Latent heat exchange in the boreal and arctic biomes

V. Kasurinen, K. Alfredsen, P. Kolari, I. Mammarella, P. Alekseychik, J. Rinne, T. Vesala, P. Bernier, J. Boike, M. Langer, L.B. Marchesini, J. van Huissteden, A.J. Dolman, T. Sachs, T. Ohta, A. Varlagin, A. Rocha, A. Arain, W. Oechel, M. LundA. Grelle, A. Lindroth, A. Black, M. Aurela, T. Laurila, A. Lohila, F. Berninger

Research output: Contribution to JournalArticleAcademicpeer-review


In this study latent heat flux (λE) measurements made at 65 boreal and arctic eddy-covariance (EC) sites were analyses by using the Penman-Monteith equation. Sites were stratified into nine different ecosystem types: harvested and burnt forest areas, pine forests, spruce or fir forests, Douglas-fir forests, broadleaf deciduous forests, larch forests, wetlands, tundra and natural grasslands. The Penman-Monteith equation was calibrated with variable surface resistances against half-hourly eddy-covariance data and clear differences between ecosystem types were observed. Based on the modeled behavior of surface and aerodynamic resistances, surface resistance tightly control λE in most mature forests, while it had less importance in ecosystems having shorter vegetation like young or recently harvested forests, grasslands, wetlands and tundra. The parameters of the Penman-Monteith equation were clearly different for winter and summer conditions, indicating that phenological effects on surface resistance are important. We also compared the simulated λE of different ecosystem types under meteorological conditions at one site. Values of λE varied between 15% and 38% of the net radiation in the simulations with mean ecosystem parameters. In general, the simulations suggest that λE is higher from forested ecosystems than from grasslands, wetlands or tundra-type ecosystems. Forests showed usually a tighter stomatal control of λE as indicated by a pronounced sensitivity of surface resistance to atmospheric vapor pressure deficit. Nevertheless, the surface resistance of forests was lower than for open vegetation types including wetlands. Tundra and wetlands had higher surface resistances, which were less sensitive to vapor pressure deficits. The results indicate that the variation in surface resistance within and between different vegetation types might play a significant role in energy exchange between terrestrial ecosystems and atmosphere. These results suggest the need to take into account vegetation type and phenology in energy exchange modeling.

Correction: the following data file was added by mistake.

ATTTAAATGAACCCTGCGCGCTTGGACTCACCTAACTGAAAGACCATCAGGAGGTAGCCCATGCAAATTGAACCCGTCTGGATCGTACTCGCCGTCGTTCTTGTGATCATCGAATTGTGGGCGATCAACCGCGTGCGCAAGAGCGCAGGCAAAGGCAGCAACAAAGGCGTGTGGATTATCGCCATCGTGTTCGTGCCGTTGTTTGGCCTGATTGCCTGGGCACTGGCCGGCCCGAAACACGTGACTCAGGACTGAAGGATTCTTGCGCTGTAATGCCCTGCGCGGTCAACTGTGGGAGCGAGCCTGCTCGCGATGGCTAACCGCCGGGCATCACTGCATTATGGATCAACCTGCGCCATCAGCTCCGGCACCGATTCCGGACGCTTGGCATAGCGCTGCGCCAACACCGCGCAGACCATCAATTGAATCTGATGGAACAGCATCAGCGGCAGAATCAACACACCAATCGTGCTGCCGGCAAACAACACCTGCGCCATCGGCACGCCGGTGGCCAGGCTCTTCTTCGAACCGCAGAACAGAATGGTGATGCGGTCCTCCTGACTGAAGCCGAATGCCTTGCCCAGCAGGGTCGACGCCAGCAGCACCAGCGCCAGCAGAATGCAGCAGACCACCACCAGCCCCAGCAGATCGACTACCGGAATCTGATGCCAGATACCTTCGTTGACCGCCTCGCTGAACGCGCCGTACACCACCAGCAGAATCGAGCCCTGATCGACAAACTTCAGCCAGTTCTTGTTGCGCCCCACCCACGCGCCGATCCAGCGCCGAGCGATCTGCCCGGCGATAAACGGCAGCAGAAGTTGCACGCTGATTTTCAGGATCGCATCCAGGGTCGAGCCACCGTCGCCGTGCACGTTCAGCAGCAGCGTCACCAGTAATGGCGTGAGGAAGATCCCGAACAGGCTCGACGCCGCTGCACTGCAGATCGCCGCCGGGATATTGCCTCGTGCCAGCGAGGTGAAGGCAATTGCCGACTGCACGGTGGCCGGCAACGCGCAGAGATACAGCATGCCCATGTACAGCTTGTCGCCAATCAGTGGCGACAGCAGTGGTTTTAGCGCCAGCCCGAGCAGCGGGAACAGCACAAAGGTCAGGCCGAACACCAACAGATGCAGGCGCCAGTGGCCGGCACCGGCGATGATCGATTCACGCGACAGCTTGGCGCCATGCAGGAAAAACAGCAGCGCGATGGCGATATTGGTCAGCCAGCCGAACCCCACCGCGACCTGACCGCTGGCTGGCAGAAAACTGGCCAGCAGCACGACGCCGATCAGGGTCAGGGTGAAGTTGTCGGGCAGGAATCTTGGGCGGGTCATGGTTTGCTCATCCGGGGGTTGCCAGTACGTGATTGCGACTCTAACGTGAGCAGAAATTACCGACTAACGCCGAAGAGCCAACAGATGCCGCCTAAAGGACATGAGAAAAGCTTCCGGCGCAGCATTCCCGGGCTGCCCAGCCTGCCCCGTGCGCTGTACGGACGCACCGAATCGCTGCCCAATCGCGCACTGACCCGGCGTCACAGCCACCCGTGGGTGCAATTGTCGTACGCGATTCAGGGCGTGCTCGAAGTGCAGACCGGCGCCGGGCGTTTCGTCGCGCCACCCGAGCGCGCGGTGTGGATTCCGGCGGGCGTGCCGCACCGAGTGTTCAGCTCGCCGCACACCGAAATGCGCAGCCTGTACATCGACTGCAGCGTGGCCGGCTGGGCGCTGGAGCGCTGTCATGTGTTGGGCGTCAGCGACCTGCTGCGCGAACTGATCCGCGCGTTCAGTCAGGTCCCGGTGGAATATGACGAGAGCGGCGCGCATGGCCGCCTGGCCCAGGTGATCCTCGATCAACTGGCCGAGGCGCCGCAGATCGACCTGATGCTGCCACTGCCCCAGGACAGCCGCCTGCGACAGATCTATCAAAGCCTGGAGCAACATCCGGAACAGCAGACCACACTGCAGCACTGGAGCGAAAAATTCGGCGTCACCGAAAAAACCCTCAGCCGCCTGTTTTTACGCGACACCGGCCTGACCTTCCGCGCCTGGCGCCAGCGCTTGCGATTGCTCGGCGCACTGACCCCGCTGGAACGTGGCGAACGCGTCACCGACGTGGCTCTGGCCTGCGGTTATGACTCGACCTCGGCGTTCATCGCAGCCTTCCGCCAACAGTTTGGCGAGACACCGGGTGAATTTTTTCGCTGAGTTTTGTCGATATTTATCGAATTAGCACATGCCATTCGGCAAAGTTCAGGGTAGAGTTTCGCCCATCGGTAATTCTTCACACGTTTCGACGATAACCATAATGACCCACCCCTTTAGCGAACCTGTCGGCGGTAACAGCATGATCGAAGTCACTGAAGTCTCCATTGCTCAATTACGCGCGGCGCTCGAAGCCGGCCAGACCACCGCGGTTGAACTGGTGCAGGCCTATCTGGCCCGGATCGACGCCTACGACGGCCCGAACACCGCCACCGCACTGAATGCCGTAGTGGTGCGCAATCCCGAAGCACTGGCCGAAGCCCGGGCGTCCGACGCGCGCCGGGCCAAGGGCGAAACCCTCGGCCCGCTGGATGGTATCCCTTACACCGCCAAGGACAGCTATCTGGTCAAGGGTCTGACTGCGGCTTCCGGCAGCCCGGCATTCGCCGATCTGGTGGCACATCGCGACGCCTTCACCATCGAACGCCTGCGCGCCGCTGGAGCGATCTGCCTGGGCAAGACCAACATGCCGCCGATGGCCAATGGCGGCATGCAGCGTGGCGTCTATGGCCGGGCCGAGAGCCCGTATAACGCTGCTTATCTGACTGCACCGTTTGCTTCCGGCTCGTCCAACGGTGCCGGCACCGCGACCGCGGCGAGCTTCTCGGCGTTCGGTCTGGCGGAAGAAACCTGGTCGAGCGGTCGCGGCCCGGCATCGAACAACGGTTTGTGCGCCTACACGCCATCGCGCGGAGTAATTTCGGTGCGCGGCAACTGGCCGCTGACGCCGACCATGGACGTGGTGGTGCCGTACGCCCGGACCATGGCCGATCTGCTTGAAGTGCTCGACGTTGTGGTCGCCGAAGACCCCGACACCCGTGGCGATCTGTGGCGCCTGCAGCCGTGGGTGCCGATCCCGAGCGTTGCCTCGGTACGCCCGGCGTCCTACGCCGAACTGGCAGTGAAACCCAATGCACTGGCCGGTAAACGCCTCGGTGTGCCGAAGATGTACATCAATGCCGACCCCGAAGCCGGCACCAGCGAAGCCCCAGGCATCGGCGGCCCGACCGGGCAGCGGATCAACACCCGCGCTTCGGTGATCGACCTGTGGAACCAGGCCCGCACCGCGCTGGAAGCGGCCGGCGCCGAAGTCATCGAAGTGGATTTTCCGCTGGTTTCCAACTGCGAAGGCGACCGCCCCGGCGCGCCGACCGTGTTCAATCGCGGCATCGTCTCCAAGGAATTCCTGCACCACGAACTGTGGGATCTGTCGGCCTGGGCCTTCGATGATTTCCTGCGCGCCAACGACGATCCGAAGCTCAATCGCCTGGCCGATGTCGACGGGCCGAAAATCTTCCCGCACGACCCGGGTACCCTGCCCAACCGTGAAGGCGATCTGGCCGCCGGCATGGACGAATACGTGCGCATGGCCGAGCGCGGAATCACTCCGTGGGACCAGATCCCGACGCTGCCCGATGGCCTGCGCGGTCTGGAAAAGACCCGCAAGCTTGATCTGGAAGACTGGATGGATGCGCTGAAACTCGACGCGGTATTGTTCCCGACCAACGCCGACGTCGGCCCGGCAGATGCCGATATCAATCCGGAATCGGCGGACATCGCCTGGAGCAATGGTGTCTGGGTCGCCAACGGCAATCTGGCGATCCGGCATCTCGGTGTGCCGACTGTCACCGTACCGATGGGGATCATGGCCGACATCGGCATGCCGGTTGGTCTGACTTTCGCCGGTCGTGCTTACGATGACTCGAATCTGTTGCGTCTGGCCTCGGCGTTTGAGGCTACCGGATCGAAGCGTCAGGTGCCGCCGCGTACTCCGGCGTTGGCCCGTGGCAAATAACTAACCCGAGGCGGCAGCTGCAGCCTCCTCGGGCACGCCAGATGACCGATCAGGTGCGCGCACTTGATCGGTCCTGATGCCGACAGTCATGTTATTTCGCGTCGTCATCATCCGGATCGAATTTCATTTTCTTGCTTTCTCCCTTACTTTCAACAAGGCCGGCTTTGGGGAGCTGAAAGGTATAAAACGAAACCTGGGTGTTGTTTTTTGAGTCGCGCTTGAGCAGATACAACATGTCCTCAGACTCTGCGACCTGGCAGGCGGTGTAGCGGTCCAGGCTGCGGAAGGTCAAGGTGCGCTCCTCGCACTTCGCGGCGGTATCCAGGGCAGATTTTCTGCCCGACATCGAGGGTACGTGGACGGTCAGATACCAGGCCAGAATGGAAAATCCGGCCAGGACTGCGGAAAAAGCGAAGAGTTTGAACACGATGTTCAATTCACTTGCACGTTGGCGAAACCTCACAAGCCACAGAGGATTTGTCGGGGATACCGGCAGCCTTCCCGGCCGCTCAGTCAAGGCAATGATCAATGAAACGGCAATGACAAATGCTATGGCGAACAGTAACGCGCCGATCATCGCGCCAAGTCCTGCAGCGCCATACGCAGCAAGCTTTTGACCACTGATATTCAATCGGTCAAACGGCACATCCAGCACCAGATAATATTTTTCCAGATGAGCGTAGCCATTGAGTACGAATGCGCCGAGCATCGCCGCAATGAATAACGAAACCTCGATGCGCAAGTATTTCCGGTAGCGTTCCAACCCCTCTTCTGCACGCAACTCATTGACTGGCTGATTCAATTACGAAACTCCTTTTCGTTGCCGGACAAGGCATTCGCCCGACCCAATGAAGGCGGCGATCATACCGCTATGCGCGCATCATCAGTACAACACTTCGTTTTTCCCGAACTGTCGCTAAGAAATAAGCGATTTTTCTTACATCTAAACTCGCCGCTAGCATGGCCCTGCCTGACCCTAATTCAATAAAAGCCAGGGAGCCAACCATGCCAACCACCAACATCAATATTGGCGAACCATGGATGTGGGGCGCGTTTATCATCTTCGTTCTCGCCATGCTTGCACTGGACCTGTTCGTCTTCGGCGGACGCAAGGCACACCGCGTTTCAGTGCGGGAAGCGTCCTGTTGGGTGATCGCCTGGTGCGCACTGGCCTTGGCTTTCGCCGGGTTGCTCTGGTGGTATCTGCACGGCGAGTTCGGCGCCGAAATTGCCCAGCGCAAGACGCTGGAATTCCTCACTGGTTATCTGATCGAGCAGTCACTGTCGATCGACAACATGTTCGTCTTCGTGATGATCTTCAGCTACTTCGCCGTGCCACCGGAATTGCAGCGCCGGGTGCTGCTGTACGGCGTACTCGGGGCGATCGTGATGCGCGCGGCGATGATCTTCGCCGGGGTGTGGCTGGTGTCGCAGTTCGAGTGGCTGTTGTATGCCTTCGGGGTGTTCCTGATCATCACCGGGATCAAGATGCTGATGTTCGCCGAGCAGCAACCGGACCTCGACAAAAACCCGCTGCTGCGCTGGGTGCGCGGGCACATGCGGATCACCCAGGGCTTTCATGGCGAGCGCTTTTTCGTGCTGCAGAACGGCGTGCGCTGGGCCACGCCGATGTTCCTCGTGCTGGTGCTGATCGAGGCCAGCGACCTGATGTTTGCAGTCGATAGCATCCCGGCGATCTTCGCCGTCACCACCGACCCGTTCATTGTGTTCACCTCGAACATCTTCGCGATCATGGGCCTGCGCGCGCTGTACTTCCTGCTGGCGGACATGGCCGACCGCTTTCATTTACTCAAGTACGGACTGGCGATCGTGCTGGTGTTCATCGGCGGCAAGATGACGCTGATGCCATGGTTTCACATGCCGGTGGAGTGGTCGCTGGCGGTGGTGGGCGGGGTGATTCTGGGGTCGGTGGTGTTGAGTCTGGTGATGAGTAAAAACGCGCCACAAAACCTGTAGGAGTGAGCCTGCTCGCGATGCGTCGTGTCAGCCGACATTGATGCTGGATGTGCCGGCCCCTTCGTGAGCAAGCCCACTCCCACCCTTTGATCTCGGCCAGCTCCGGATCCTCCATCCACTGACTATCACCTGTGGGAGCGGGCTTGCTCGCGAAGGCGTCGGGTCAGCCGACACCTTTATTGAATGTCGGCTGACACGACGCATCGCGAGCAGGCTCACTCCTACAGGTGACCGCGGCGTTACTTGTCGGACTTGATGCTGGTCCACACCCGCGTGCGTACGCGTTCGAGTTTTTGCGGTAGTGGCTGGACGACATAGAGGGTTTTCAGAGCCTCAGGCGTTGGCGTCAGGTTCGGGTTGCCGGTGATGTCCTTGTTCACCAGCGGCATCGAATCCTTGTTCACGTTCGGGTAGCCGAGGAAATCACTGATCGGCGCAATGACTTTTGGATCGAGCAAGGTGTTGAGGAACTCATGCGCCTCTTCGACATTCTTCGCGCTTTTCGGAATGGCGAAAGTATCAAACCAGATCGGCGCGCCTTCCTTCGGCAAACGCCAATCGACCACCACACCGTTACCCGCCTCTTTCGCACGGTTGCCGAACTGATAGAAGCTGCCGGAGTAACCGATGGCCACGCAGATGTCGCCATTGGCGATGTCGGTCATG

Original languageEnglish
Article number11
Pages (from-to)3439-3456
JournalGlobal Change Biology
Issue number20
Publication statusPublished - 2014


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